Diabetes – What is Continuous Glucose Monitoring?


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What is Continuous Glucose Monitoring?

Continuous glucose monitoring (CGM) is a method of monitoring blood glucose levels through the use of a thin wire sensor placed just under the skin, which samples glucose levels every few minutes throughout the day. The information is transmitted to a device that enables the user to view the information in real time. The data is useful for individuals with diabetes who need to constantly monitor glucose readings in order to prevent dangerous highs or lows. CGM data is also stored for later upload to a computer to help evaluate trends and make treatment optimization.

Why Is It Important To Monitor Blood Glucose Levels?

Many people with diabetes may not have noticeable symptoms until their blood glucose levels are either too high or too low. Hyperglycemia occurs when blood glucose levels are too high. If left untreated, this can lead to more serious complications, such as ketoacidosis.

Alternatively, hypoglycemia occurs when blood glucose levels are too low. If hypoglycemia is left untreated, the individual may experience a seizure or lose consciousness. Blood glucose levels must be controlled in order to avoid serious complications of diabetes.

Monitoring Blood Glucose Levels With a Standard Blood Glucose Meter

The most traditional method of checking blood glucose levels is through the use of a small lancing device to prick the tip of the finger to obtain a drop of blood. The blood sample is inserted into a blood glucose meter, which then measures glucose levels. These meters provide a single data point in time, and are effective for many individuals with diabetes when used several times per day, including before and after meals. For individuals who may need to test their glucose levels more often, CGM may offer an easier and more effective solution than finger sticks alone.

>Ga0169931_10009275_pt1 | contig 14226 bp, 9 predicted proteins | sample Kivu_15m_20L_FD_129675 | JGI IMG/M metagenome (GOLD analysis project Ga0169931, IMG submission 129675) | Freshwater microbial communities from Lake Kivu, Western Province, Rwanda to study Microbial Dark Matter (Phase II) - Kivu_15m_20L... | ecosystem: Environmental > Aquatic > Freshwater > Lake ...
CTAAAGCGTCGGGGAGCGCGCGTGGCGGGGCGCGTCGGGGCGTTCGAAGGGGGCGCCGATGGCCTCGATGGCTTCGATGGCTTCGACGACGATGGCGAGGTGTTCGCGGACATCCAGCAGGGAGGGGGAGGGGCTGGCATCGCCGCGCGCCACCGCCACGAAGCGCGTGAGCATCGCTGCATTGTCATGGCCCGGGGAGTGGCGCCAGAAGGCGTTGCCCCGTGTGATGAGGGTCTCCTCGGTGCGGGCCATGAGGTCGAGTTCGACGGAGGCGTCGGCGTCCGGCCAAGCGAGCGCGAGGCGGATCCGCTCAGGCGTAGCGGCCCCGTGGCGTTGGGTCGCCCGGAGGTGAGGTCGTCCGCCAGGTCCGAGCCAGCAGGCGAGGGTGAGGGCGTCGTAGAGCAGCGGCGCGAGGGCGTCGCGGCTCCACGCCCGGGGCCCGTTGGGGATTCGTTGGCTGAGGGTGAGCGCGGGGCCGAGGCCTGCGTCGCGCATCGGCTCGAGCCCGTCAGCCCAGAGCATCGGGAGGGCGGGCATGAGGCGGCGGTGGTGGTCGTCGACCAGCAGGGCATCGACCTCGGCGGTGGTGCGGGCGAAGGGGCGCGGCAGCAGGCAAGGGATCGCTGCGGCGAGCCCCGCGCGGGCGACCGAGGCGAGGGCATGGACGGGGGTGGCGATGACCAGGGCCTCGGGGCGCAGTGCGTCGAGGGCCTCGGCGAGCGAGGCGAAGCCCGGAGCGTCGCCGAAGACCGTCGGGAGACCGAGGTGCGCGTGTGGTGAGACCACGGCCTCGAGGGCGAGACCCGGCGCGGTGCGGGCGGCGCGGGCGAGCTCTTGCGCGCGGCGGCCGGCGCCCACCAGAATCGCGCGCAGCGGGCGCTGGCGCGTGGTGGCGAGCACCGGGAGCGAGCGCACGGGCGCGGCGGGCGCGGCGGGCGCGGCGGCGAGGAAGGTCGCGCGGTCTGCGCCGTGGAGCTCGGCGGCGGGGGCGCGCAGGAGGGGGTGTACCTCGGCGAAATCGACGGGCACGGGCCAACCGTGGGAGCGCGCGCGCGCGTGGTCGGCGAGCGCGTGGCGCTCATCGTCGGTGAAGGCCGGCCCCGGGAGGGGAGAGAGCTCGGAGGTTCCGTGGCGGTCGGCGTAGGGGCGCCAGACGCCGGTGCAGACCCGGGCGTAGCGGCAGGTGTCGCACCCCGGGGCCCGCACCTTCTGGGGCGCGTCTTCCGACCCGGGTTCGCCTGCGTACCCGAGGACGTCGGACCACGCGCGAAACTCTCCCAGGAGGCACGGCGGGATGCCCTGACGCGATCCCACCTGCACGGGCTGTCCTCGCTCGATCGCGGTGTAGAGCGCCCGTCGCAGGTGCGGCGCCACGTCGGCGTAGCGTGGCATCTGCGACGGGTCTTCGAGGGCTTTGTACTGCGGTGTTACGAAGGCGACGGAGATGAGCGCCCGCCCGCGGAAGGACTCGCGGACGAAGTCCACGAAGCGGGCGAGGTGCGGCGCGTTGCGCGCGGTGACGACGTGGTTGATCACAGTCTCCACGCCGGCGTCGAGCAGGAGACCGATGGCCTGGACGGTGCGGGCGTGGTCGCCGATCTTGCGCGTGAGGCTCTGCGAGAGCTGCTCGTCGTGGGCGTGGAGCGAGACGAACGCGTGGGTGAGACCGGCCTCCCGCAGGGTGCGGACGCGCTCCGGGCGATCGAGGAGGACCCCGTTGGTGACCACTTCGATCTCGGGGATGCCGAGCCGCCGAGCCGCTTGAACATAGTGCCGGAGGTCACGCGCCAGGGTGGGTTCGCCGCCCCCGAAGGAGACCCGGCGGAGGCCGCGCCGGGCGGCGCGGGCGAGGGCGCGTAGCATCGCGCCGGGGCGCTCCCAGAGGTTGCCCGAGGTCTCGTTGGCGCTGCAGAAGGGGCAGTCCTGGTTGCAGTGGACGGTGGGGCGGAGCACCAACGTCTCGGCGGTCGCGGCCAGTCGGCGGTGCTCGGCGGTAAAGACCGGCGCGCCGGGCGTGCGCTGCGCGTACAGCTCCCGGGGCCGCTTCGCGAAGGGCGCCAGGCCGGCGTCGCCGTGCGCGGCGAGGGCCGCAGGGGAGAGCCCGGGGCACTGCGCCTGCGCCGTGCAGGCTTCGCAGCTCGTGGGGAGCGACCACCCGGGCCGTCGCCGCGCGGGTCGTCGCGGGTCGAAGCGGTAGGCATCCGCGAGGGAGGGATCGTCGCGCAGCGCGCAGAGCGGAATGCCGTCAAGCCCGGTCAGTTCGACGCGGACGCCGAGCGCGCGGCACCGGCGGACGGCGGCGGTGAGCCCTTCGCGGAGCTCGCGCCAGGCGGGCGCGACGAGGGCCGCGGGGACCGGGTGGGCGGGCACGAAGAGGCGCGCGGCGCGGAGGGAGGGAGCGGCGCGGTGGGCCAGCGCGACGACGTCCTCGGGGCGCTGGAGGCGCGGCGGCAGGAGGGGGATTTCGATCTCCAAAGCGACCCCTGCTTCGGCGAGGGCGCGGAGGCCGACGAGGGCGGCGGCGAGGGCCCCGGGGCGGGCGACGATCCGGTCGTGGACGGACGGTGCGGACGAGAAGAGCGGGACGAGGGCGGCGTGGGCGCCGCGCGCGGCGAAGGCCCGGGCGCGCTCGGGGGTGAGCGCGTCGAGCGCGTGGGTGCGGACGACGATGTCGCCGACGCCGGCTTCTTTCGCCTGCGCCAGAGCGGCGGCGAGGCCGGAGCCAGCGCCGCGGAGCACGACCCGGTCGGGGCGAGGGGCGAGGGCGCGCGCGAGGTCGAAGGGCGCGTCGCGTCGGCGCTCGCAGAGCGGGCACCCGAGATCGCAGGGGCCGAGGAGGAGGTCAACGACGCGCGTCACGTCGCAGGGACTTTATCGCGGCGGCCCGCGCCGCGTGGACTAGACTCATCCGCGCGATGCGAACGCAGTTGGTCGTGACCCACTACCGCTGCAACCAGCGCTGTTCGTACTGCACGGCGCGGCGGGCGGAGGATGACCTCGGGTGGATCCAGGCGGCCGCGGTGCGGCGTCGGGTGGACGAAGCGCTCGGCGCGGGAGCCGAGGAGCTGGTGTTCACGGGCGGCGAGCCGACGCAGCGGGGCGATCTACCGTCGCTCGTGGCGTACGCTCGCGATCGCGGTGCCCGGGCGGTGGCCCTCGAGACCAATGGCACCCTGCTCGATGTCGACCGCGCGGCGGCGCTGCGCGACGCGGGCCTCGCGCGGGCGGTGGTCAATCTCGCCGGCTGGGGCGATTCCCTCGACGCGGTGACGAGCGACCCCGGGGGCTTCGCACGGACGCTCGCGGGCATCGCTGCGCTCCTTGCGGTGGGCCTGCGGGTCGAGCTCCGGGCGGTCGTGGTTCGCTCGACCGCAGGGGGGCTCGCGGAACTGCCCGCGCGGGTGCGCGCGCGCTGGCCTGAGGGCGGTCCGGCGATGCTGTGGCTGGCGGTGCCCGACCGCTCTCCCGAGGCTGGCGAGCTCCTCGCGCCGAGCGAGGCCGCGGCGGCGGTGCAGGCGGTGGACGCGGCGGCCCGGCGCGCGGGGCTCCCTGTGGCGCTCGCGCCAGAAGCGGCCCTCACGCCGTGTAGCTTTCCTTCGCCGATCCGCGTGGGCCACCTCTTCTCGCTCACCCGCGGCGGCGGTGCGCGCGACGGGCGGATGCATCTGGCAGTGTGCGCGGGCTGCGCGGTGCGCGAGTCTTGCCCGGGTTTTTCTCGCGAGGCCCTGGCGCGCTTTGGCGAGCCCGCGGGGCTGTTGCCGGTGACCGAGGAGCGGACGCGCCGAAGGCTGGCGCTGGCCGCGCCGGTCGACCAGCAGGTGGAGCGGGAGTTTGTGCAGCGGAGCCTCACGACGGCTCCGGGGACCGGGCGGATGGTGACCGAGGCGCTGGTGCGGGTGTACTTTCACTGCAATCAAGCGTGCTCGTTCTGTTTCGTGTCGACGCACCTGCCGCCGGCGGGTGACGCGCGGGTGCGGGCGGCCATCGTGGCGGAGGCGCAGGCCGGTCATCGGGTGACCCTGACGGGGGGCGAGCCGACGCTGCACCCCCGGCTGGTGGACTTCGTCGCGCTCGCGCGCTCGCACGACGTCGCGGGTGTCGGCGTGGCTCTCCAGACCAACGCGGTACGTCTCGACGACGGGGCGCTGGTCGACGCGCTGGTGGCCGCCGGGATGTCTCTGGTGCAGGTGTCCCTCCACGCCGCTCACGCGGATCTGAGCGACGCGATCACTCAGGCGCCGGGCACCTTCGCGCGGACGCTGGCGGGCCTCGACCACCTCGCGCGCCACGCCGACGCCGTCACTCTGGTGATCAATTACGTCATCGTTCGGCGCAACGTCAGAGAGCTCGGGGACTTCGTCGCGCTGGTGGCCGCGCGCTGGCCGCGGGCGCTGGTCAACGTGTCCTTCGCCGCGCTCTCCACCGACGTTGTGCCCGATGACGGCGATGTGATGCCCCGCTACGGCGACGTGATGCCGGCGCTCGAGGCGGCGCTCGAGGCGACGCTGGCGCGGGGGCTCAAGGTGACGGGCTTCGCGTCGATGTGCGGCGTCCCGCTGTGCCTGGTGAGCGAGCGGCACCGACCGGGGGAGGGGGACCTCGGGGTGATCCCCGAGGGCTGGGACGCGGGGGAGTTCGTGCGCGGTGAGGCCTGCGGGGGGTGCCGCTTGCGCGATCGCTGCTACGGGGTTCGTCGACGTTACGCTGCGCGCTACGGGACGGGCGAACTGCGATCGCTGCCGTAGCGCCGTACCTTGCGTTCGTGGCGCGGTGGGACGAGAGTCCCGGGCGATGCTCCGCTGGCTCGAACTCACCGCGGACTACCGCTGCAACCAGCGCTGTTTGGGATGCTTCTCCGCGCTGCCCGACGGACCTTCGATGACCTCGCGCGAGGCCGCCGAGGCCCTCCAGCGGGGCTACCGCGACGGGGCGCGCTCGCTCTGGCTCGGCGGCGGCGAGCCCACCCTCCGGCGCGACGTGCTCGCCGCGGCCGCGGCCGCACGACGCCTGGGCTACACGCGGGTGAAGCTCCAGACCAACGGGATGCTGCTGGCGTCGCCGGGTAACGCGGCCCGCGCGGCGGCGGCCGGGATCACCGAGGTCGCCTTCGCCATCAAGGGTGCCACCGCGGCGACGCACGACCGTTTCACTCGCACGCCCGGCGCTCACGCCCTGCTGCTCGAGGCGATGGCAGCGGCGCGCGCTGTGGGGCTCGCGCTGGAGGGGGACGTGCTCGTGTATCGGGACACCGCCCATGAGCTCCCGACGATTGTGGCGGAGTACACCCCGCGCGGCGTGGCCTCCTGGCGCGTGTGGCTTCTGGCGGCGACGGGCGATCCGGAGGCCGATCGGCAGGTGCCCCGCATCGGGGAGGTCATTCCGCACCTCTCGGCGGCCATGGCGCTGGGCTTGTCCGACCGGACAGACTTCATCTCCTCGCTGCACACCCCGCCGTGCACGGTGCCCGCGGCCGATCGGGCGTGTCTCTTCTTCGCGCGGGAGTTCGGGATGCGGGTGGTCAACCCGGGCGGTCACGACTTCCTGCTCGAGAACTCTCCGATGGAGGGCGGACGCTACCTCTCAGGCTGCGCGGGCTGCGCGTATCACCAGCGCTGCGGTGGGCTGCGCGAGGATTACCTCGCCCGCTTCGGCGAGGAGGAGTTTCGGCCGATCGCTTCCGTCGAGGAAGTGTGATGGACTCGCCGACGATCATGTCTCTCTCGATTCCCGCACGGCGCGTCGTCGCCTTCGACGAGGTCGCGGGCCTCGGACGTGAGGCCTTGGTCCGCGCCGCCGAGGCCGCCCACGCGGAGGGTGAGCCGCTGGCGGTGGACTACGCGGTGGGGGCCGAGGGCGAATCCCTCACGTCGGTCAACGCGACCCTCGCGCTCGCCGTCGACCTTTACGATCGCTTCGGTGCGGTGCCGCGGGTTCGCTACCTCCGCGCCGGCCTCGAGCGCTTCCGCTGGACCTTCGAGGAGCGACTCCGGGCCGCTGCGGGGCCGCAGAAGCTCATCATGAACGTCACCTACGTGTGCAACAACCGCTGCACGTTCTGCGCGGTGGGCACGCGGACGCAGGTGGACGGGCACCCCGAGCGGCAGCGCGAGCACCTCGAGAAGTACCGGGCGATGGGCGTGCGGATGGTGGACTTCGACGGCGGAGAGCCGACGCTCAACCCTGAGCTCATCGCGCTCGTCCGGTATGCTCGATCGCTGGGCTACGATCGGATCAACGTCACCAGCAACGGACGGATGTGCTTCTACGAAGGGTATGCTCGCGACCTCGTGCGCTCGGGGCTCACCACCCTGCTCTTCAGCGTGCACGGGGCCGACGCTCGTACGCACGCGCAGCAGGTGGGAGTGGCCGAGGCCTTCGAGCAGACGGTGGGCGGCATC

Monitoring Blood Glucose Levels with a CGM

Continuous glucose monitoring is a blood glucose monitoring method that can provide more than 250 readings per day. Minimal finger-stick readings from a standard blood glucose monitor are still required to double check the CGM device accuracy.

All of these readings together provide a pattern of blood glucose levels that may identify trends. Healthcare providers can use these trends to understand fluctuating glucose levels and how they relate to:

●  The kinds of food a patient eats

●  The types of activity they do

●  Medications and dosages

Trends may also help reveal:

●  Fluctuations in glucose levels overnight, which are often undetected

●  Blood glucose spikes early in the morning

This information enables healthcare providers to understand the effectiveness of an individual’s current treatment plan, and to make adjustments when needed.

Making Continuous Glucose Monitoring More Convenient

A variety of insulin pumps now integrate with CGM systems, helping reduce the number of devices that have to be carried.  Newer models even have bright, color touchscreens like smartphones, making them simple to learn and use.

How Does Continuous Glucose Monitoring Work?

Continuous glucose monitoring uses a sensor that is placed under the skin of the abdomen for up to 7 days. The sensor reads the amount of glucose in the surrounding fluid using an enzyme called glucose oxidase, the same technology used for testing strips.

When glucose in the surrounding fluid interacts with glucose oxidase, the enzyme converts the glucose into hydrogen peroxide. The hydrogen peroxide reacts with platinum inside the sensor that then sends a signal to a transmitter. This signal is converted into a glucose reading.

Who Can Use Continuous Glucose Monitoring?

Individuals with diabetes who may benefit from the use of continuous glucose monitoring include those who:

●  Have unexplained extreme highs or lows in glucose levels

●  Have a diagnosis of gestational diabetes

●  Have consistent high or low blood glucose levels

●  Are currently using an insulin pump

Speak With Your Healthcare Provider

Continuous glucose monitoring systems may require extra training and practice to use the device properly. Speak with your healthcare provider and your diabetes management team to learn more about continuous glucose monitoring and to determine whether CGM would be an effective addition to your current diabetes management plan.